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One of the characters in a campaign of mine has a signed a Blood Contract keeping him from talking about where he got a magic item or about any of the details surrounding it.

The V20 Core book states that its an unbreakable agreement between the two parties who sign it. After the ritual is complete, both parties are compelled to fulfill the terms of the contract. It also states however that it's up to the storyteller's discretion to bring those who signed into compliance by whatever means necessary. (Demons materializing is not unheard of).

So by my understanding, the contract does not physically disable the player from speaking about it but if he does, he will be severely punished / forced into keeping his mouth shut.

But what happens if he is not speaking/acting of his own will, but instead is being forced through Dominate or another discipline? Does anyone have experience with this Thaumaturgical ritual?

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3 Answers 3

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First, thanks to Rob for posting the actual text and to Sardathrion for the intelligent discussion of an option. But I respectfully disagree with both of them.

Bottom line

Since this wound up getting long, I added a section up front to just straight list my suggestion:

The ritual will make the character use a willpower point to resist any domination that would directly make them break the contract.

My default stance

The system explicitly says that the storyteller should use any means necessary to bring them into compliance. The storyteller always has license to do whatever crafts the best story even when it means overruling the rules, and this particular rule makes that even more explicit.

With that said, I look at the terms "unbreakable" and "into compliance" and I see this ritual mostly as one of compulsion. All signers must enter into agreement "voluntarily" (they have to actually sign, its not a ritual that can be done without some sort of consent, but nothing says it can't be signed under threat of torture or while the other party has a hostage...), but once entered the ritual has tremendous power over the signers to bring them into compliance.

So, I might use some poetic license in some cases, but for the most part I would view it as making the signers unable to take an action directly contrary to the contract, or fail to take a necessary action. They simply could not chose to break it. They could do things that would make fulfillment less likely to be possible (stalling on a contract with a deadline, for isntance) and that is where I would get more creative about making them slowly more uncomfortable.

But the ritual would compell them to do anything "within reason", and may provide punishment even for failing to do unreasonable things. What I mean is that if they expected to spend 3 nights fulfilling the contract, but it really takes three years, then they must spend 3 years working. But if they get to a situation where they have a chance of fulfilling the contract, but only by doing something clearly suicidal or by striking a deal with a demon, the ritual won't go so far as to make them die or give up their soul, but it will punish them for that kind of failure.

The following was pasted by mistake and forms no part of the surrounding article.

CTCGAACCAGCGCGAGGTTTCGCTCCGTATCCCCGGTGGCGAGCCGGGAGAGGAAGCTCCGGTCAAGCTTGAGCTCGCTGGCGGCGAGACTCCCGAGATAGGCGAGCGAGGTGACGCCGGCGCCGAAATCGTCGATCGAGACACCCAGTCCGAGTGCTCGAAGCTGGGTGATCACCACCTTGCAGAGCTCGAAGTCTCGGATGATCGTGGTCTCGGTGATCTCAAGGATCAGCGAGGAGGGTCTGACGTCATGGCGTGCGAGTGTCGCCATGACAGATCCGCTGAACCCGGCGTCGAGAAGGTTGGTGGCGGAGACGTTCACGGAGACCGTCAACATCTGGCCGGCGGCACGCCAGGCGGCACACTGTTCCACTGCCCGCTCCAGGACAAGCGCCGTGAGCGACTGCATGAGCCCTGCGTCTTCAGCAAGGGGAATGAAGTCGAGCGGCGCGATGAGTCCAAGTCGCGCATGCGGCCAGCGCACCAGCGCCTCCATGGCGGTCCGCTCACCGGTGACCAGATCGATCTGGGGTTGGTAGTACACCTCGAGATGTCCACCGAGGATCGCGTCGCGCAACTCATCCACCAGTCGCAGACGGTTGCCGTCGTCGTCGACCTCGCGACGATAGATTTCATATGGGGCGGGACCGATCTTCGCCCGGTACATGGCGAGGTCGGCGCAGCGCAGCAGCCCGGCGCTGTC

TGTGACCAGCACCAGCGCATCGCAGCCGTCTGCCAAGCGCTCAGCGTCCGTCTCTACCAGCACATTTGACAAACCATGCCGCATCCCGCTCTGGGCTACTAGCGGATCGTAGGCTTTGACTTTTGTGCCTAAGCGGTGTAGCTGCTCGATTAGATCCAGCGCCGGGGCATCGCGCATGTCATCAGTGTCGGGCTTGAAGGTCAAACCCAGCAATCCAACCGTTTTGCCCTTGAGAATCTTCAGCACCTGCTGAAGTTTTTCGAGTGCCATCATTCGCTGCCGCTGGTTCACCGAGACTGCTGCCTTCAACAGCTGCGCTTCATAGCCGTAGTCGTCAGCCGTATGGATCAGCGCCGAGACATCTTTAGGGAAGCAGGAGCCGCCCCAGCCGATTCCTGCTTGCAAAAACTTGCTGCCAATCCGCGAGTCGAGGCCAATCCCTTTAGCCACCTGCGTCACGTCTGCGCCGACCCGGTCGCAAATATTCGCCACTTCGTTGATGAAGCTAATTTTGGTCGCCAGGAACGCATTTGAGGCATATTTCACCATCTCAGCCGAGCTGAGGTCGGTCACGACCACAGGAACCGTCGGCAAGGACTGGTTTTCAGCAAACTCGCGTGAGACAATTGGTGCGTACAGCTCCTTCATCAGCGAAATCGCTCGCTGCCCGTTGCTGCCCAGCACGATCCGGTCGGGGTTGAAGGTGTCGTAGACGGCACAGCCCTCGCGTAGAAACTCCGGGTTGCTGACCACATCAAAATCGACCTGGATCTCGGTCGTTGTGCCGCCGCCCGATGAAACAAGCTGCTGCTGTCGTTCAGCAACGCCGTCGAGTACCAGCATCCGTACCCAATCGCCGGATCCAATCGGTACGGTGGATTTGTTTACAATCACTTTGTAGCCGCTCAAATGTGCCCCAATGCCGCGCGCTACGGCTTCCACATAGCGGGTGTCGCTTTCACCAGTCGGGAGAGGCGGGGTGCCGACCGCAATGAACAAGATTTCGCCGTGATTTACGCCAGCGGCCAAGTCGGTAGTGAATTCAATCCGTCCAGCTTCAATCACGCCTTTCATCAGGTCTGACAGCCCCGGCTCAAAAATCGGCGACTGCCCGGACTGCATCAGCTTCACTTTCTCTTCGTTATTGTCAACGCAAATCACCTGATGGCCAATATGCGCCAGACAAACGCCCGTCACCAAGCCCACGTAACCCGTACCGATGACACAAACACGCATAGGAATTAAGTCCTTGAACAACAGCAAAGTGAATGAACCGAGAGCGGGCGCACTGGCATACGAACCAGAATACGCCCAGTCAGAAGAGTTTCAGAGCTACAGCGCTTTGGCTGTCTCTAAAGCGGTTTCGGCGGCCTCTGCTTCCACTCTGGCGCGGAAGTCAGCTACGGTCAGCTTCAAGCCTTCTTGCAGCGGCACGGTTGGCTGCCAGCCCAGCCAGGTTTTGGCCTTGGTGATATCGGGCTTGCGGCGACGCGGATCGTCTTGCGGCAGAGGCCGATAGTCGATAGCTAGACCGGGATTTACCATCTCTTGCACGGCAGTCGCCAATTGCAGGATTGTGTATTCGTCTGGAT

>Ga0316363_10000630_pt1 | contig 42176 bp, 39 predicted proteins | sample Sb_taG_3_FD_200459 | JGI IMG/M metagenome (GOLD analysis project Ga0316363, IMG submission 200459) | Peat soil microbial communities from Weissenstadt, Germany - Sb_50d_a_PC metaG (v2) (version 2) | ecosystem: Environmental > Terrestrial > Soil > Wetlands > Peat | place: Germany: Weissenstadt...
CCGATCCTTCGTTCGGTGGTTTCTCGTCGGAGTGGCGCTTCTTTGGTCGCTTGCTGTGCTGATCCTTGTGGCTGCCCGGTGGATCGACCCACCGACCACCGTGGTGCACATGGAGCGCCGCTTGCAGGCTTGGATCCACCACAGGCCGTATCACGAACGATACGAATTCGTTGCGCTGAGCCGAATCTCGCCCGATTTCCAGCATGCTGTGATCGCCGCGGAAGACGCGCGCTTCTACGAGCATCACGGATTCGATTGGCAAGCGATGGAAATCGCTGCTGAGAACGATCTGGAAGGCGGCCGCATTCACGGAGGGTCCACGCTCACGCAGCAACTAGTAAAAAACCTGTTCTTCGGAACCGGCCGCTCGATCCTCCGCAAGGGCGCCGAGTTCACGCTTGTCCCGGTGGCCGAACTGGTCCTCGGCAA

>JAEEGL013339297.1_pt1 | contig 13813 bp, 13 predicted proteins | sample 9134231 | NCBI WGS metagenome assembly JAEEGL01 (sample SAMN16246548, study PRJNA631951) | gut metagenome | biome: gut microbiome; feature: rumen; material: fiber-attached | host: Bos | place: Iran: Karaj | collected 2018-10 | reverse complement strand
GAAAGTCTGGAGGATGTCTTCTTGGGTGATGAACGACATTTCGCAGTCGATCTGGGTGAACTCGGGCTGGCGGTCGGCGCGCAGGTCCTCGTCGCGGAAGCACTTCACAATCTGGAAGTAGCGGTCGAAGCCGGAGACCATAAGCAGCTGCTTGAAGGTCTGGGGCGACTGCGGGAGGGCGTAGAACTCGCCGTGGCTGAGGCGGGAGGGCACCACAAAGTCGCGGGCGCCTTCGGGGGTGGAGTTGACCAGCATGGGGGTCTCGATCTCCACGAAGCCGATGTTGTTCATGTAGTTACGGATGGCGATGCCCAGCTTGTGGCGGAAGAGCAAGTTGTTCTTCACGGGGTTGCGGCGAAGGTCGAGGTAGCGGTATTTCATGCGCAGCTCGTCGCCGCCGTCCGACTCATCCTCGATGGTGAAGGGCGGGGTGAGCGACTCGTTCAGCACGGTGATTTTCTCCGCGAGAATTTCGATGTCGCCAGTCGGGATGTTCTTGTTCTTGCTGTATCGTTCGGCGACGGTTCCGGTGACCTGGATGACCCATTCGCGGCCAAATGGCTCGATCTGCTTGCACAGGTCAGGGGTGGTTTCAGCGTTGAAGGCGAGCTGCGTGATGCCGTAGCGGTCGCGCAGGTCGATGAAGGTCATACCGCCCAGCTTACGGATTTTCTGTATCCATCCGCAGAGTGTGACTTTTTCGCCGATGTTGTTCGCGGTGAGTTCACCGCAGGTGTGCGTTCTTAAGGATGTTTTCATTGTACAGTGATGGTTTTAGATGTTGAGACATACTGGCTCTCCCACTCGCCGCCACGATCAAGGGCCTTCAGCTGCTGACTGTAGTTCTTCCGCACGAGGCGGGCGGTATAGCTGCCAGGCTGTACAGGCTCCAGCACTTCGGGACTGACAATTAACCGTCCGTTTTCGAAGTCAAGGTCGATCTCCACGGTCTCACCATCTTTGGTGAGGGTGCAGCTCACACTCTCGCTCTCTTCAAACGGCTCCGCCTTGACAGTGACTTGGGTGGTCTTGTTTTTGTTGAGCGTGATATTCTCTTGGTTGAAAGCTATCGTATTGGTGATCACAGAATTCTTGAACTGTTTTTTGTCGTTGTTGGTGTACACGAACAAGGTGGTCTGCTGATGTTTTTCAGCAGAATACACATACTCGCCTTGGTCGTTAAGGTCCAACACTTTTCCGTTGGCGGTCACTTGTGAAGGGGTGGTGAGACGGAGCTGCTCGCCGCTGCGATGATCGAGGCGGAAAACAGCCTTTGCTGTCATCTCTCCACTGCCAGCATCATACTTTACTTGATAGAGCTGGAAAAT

The ritual will not normally do something to help them comply. If they have a deadline, but they were bound in chains until it passed through no fault of their own, the ritual will not help them get out of the chains. They will struggle increasingly frantically as the deadline nears, using blood, disciplines, and anything else at their disposal but if they can't get out, they can't get out. Once the deadline passes, the ritual will punish them, but my "default" punishment is that they feel the need to make restitution to the other party commensurate with what the other party promised in the contract (which may be much less, or much more than what the bound up character promised.)

The way this would apply in the direct question is that the character being dominated to break the contract would be compelled to use a willpower point to help resist. But if the dominator overcomes that level of resistance, then the character reveals the secret.

At that point, the ritual has compelled the character to do everything within their power to try to uphold the contract. When they fail, the ritual will punish them, but my default punishment is restitution to the other party.

More creative options

That as I explained is my default. I would certainly feel free to do something a bit more creative, depending on circumstances.

For instance, if the dominating character did the dominating because the signer was subtly hinting that it was the only way for him to reveal that information and the signer was encouraging the domination, then the ritual will make him spend the willpower point and try to resist anyway, and then set his throat and mouth on fire to stop him from revealing it.

Of course, this is a contract, so verbiage matters. If the contract says he can't talk about it, he is free to write about it. If it says he can't reveal the information, then it might also set his hands on fire to stop him from writing.